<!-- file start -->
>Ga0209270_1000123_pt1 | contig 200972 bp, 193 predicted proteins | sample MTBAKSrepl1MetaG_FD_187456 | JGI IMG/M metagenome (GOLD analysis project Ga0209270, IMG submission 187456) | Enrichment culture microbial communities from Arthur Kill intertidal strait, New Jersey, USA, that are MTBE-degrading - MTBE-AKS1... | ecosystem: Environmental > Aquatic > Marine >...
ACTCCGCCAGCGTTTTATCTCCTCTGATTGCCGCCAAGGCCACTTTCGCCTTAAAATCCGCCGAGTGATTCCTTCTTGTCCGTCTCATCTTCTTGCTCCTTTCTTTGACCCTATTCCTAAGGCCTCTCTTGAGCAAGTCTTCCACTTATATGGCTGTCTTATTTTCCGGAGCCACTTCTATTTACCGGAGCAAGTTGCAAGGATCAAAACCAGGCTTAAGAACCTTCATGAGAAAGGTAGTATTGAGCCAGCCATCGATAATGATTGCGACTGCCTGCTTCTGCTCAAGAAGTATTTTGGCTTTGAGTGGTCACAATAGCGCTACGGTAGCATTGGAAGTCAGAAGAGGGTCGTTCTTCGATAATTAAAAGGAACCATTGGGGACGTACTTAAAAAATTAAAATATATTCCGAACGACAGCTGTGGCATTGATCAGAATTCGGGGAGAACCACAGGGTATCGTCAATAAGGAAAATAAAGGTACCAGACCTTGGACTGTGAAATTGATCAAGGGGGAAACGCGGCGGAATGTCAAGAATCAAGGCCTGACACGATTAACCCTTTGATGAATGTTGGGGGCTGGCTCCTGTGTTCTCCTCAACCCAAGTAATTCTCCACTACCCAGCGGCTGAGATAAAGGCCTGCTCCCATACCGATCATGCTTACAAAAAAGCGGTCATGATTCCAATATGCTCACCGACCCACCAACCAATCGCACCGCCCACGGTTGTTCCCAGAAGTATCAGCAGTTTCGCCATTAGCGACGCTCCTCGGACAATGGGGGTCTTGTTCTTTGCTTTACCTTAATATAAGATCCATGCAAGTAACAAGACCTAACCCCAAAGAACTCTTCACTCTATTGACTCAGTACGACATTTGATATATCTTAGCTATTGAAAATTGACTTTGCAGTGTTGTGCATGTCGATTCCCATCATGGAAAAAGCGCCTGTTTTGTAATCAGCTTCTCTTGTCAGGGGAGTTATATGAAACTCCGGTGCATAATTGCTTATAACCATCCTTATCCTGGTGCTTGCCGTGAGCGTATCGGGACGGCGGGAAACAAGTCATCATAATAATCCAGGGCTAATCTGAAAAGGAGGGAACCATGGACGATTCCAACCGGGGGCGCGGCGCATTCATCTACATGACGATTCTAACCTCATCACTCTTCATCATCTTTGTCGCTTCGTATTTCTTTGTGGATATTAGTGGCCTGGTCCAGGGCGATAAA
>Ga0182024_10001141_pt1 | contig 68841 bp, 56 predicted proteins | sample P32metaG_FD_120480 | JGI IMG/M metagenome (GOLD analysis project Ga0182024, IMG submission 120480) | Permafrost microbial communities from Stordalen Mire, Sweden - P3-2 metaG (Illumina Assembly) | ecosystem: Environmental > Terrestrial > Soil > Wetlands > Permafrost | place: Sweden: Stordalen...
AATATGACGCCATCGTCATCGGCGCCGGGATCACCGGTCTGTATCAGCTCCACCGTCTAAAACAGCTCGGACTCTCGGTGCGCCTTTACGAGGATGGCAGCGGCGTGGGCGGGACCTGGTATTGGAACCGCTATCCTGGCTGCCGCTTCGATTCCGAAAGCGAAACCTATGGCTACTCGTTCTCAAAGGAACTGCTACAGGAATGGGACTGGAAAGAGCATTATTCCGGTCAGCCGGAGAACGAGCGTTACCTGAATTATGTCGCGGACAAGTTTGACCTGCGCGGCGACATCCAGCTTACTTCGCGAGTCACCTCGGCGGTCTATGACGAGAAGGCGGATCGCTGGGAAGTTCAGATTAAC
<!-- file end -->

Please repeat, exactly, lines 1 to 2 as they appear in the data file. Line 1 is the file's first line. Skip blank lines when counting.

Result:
>Ga0209270_1000123_pt1 | contig 200972 bp, 193 predicted proteins | sample MTBAKSrepl1MetaG_FD_187456 | JGI IMG/M metagenome (GOLD analysis project Ga0209270, IMG submission 187456) | Enrichment culture microbial communities from Arthur Kill intertidal strait, New Jersey, USA, that are MTBE-degrading - MTBE-AKS1... | ecosystem: Environmental > Aquatic > Marine >...
ACTCCGCCAGCGTTTTATCTCCTCTGATTGCCGCCAAGGCCACTTTCGCCTTAAAATCCGCCGAGTGATTCCTTCTTGTCCGTCTCATCTTCTTGCTCCTTTCTTTGACCCTATTCCTAAGGCCTCTCTTGAGCAAGTCTTCCACTTATATGGCTGTCTTATTTTCCGGAGCCACTTCTATTTACCGGAGCAAGTTGCAAGGATCAAAACCAGGCTTAAGAACCTTCATGAGAAAGGTAGTATTGAGCCAGCCATCGATAATGATTGCGACTGCCTGCTTCTGCTCAAGAAGTATTTTGGCTTTGAGTGGTCACAATAGCGCTACGGTAGCATTGGAAGTCAGAAGAGGGTCGTTCTTCGATAATTAAAAGGAACCATTGGGGACGTACTTAAAAAATTAAAATATATTCCGAACGACAGCTGTGGCATTGATCAGAATTCGGGGAGAACCACAGGGTATCGTCAATAAGGAAAATAAAGGTACCAGACCTTGGACTGTGAAATTGATCAAGGGGGAAACGCGGCGGAATGTCAAGAATCAAGGCCTGACACGATTAACCCTTTGATGAATGTTGGGGGCTGGCTCCTGTGTTCTCCTCAACCCAAGTAATTCTCCACTACCCAGCGGCTGAGATAAAGGCCTGCTCCCATACCGATCATGCTTACAAAAAAGCGGTCATGATTCCAATATGCTCACCGACCCACCAACCAATCGCACCGCCCACGGTTGTTCCCAGAAGTATCAGCAGTTTCGCCATTAGCGACGCTCCTCGGACAATGGGGGTCTTGTTCTTTGCTTTACCTTAATATAAGATCCATGCAAGTAACAAGACCTAACCCCAAAGAACTCTTCACTCTATTGACTCAGTACGACATTTGATATATCTTAGCTATTGAAAATTGACTTTGCAGTGTTGTGCATGTCGATTCCCATCATGGAAAAAGCGCCTGTTTTGTAATCAGCTTCTCTTGTCAGGGGAGTTATATGAAACTCCGGTGCATAATTGCTTATAACCATCCTTATCCTGGTGCTTGCCGTGAGCGTATCGGGACGGCGGGAAACAAGTCATCATAATAATCCAGGGCTAATCTGAAAAGGAGGGAACCATGGACGATTCCAACCGGGGGCGCGGCGCATTCATCTACATGACGATTCTAACCTCATCACTCTTCATCATCTTTGTCGCTTCGTATTTCTTTGTGGATATTAGTGGCCTGGTCCAGGGCGATAAA